Saturday, 21 January 2012

PanJapanter - Episode V: "Waking the Dragon" (New Year's Eve, 2011)


Kenjo Wakazaki takes a long, deliberate draw on his cigarette, narrows his eyes and stares out across the bay towards the Rainbow Bridge. The sun has begun to show above the hotels on Odaiba, and he takes a lung-full of cold air to counteract the acrid heat inside him.

Nagayoshi’s body has now slipped under the skin of the water. ‘Old work is complete and new work must begin’ as the Oyabun(Yakuza boss) said frequently. It was an adage you had to live by. You had to, and you had to move with the cycling and the changing of things and progress each day and every time an act was done in the service of the ninkyo(The 'firm')-dantai you took a drag on your cigarette and you thought about it only briefly and then you exhaled and you got on with business. That was how you became a kyodai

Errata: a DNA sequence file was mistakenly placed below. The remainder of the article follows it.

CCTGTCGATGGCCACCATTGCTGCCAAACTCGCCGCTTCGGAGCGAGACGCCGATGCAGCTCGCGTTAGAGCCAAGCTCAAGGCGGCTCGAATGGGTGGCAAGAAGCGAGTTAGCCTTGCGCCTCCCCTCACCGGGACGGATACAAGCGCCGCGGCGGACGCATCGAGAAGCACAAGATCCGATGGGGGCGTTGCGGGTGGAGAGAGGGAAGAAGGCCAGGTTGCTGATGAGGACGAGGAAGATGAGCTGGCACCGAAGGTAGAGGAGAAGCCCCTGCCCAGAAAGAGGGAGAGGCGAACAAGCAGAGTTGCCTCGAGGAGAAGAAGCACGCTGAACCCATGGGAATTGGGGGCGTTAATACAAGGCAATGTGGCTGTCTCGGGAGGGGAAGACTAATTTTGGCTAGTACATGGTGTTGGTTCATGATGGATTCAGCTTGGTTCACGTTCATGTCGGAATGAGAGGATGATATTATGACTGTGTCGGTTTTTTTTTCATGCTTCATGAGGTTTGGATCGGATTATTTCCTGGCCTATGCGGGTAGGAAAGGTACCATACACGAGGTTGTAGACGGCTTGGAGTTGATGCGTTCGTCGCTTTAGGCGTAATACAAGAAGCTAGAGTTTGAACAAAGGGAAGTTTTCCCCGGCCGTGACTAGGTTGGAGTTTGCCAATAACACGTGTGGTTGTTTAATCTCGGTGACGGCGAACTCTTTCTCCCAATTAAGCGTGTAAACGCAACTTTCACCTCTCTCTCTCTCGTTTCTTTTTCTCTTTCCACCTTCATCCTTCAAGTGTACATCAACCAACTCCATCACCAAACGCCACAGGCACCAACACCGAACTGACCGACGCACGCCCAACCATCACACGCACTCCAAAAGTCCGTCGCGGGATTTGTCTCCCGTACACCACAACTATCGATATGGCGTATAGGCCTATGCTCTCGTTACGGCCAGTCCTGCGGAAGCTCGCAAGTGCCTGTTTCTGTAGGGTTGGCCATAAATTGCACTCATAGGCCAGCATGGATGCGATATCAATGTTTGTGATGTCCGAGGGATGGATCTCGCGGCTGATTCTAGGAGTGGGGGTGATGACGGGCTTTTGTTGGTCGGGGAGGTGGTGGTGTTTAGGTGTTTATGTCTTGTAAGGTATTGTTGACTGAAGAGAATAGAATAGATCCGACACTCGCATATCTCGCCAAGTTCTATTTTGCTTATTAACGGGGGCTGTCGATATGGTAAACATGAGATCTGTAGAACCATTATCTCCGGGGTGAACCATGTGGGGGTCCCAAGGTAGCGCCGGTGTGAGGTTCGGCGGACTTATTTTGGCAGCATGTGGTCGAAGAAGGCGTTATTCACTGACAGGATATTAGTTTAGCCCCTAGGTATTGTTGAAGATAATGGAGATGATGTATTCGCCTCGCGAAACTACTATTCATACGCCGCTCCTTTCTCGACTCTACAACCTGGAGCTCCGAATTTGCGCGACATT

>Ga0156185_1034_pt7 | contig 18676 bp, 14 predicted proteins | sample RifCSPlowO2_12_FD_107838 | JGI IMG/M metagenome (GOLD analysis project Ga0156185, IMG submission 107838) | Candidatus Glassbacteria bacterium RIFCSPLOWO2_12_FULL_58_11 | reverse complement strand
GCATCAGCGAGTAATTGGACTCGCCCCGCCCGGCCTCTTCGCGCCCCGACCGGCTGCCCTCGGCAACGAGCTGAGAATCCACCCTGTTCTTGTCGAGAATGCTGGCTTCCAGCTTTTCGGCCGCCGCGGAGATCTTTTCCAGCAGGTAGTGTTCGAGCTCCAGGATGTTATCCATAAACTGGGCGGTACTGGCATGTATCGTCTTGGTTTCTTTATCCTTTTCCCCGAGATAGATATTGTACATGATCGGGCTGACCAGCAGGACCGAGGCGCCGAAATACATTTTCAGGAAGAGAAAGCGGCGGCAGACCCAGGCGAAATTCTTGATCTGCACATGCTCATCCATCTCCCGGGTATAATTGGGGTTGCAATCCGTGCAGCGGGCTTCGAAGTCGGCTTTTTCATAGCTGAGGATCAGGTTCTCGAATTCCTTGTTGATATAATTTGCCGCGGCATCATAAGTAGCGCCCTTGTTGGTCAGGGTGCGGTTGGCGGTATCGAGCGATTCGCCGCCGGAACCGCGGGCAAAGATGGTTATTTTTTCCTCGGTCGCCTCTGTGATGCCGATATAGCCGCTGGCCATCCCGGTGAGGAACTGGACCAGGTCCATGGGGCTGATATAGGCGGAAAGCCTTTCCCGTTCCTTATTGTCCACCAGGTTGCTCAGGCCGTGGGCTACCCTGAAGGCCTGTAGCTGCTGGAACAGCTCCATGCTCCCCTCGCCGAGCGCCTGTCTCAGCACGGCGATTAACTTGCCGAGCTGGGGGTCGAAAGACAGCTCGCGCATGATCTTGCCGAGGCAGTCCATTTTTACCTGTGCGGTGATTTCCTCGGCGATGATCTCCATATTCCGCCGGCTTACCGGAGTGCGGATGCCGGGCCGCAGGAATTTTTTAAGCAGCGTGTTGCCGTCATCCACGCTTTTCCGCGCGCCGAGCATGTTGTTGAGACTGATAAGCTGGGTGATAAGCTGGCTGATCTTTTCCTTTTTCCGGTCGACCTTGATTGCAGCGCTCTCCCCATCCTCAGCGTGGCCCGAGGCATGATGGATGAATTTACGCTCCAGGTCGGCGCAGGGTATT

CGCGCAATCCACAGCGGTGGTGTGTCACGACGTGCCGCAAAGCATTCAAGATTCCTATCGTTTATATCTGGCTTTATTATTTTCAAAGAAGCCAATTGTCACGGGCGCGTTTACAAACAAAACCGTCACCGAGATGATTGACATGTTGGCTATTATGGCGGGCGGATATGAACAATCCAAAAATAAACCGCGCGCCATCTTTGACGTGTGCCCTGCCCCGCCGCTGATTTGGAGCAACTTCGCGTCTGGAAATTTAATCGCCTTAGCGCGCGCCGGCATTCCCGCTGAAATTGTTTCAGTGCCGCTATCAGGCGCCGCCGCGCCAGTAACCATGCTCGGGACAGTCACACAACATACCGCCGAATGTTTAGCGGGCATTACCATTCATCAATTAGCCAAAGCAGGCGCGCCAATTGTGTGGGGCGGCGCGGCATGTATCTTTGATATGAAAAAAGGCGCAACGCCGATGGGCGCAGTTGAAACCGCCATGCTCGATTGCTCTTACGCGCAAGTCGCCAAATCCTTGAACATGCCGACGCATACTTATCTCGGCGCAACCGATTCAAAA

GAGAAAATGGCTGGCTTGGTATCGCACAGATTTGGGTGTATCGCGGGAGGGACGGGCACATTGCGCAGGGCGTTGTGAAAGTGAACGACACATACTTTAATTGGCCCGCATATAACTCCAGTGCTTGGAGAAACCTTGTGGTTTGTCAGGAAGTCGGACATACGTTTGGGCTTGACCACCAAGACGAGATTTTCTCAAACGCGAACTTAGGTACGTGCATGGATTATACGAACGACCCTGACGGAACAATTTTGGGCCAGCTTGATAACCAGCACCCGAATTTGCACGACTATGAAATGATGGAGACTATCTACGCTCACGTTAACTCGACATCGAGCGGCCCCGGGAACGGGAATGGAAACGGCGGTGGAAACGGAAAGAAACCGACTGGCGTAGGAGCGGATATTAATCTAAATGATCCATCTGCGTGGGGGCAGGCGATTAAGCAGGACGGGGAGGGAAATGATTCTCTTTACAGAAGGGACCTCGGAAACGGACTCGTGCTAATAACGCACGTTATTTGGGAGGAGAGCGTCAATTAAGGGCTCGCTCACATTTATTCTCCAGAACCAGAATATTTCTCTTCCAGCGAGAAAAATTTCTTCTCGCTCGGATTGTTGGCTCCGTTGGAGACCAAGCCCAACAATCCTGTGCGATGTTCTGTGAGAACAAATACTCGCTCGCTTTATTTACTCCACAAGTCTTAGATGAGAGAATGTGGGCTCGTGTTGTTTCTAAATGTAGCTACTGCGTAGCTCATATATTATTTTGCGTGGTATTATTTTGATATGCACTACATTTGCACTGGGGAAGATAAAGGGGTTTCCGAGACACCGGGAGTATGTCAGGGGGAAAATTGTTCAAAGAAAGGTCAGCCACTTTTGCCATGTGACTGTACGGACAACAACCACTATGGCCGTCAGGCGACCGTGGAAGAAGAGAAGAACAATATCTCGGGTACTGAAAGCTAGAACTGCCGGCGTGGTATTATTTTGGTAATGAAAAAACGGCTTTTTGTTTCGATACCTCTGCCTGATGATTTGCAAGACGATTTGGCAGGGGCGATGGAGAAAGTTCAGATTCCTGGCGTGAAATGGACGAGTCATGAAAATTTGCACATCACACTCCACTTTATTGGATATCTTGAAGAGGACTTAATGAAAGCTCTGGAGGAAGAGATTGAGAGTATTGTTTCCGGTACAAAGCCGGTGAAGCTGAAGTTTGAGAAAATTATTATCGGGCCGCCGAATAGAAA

(big brother) and failing was how shatei(little brother) ended up at the bottom of Tokyo bay on a freezing New Year’s Eve morning.

The shatei stand and smoke, and Kenjo throws his fag-end into the water. Ôtakutaku (“Big Takeru” his mother back in Kurume might call him) sat on the harbour edge. The largest and newest of the shatei, he had done his duty and thrown the boy into the water. Kenjo walks to him, pats his shaved head, congratulates him on his efforts, and calls the shatei to get into the van. They get in, Otakutaku up front.

The destination is Shinjuku, to one of the gang’s love hotels. Violent lusts are invigorated after the morning’s events, and violent justice has to be dished out to a punter who didn’t pay. Kenjo gets a call.